- Tense relationships: Hiring a family member for at-home care can lead to strained relationships and tension between family members, especially if there are disagreements about care decisions or if the caregiver is not providing the level of care that the patient needs.
- Lack of expertise: Family members may not have the necessary training or expertise to provide the level of care that a professional caregiver would be able to offer.
- Caregiver fatigue: Providing care for a loved one can be emotionally and physically draining, and family members may experience caregiver fatigue. This can lead to decreased quality of care and potentially harmful situations for the patient.
Hiring someone you don’t know
- Availability: Hiring someone you don’t know might increase the pool of available caregivers, giving you more options to choose from.
- Fresh perspective: Someone you don’t know might bring a fresh perspective to caregiving, which could lead to a better quality of care.
- Convenience: It may be easier to establish an employer/employee relationship with someone who is not a family member or a friend.
- Unfamiliarity: You don’t know anything about the person except for what you read on their resume and references.
- No guarantee of compatibility: It is possible that the caregiver and the person receiving care may not be compatible, which may lead to potential conflicts or a poor experience for the care recipient.
Attendant Care Worker Qualifications
An attendant care worker must be a caring individual who is willing to perform required tasks with sensitivity, flexibility, confidentiality, and dependability.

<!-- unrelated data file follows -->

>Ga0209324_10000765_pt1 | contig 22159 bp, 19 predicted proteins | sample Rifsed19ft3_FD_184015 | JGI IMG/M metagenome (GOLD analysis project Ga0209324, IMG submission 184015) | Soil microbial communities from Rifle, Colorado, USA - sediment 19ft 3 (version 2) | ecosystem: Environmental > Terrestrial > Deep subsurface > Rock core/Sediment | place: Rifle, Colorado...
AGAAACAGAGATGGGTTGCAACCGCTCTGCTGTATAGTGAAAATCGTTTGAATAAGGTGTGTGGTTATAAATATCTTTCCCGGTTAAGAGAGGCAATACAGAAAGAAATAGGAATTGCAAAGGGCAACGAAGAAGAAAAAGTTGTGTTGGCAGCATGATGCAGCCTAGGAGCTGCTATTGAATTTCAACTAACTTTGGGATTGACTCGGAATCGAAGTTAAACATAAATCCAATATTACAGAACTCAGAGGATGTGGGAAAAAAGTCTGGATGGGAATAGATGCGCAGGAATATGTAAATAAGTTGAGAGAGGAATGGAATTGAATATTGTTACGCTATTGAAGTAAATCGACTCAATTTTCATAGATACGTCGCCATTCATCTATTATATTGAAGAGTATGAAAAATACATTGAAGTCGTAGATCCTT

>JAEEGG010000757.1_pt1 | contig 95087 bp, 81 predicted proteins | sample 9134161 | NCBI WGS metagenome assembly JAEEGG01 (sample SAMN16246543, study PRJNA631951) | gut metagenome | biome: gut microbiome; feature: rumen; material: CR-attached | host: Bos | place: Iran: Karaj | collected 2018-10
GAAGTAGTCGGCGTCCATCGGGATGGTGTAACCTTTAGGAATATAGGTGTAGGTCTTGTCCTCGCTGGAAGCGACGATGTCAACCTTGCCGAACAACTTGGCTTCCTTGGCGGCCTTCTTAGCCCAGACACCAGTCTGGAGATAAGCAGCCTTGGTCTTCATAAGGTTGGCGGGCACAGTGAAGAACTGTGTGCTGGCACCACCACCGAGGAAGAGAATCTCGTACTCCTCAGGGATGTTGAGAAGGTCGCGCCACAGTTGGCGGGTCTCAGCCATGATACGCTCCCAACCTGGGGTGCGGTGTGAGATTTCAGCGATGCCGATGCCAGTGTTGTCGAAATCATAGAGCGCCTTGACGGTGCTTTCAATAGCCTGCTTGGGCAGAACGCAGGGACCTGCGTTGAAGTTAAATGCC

Other requirements include:
- Age 18 or older
- US citizen or permanent resident
- Physically able to accomplish required tasks
- Able to show two valid forms of ID
- Have a valid social security number
- Able to provide personal and/or professional references
- Have CPR and First Aid certifications
- Submit to a criminal background check
Caregiver training is provided through OMNEAN, an educational platform that offers in-person, virtual, and self-paced online classes.
Choose FreedomCare as Your Fiscal Intermediary
FreedomCare is the ideal option if you are looking for a reliable and professional fiscal intermediary for Agency with Choice. We have a proven track record of providing high-quality services to the elderly and individuals with disabilities, ensuring that they receive the support they need to continue living independently.
Our offices are staffed with caring personnel ready to provide superior customer service to help you succeed in self-directing your care. We offer services statewide, through offices in the following counties: Maricopa, Gila, Pinal, Pima, La Paz, Yuma, Santa Cruz, Graham, Cochise, and Greenlee.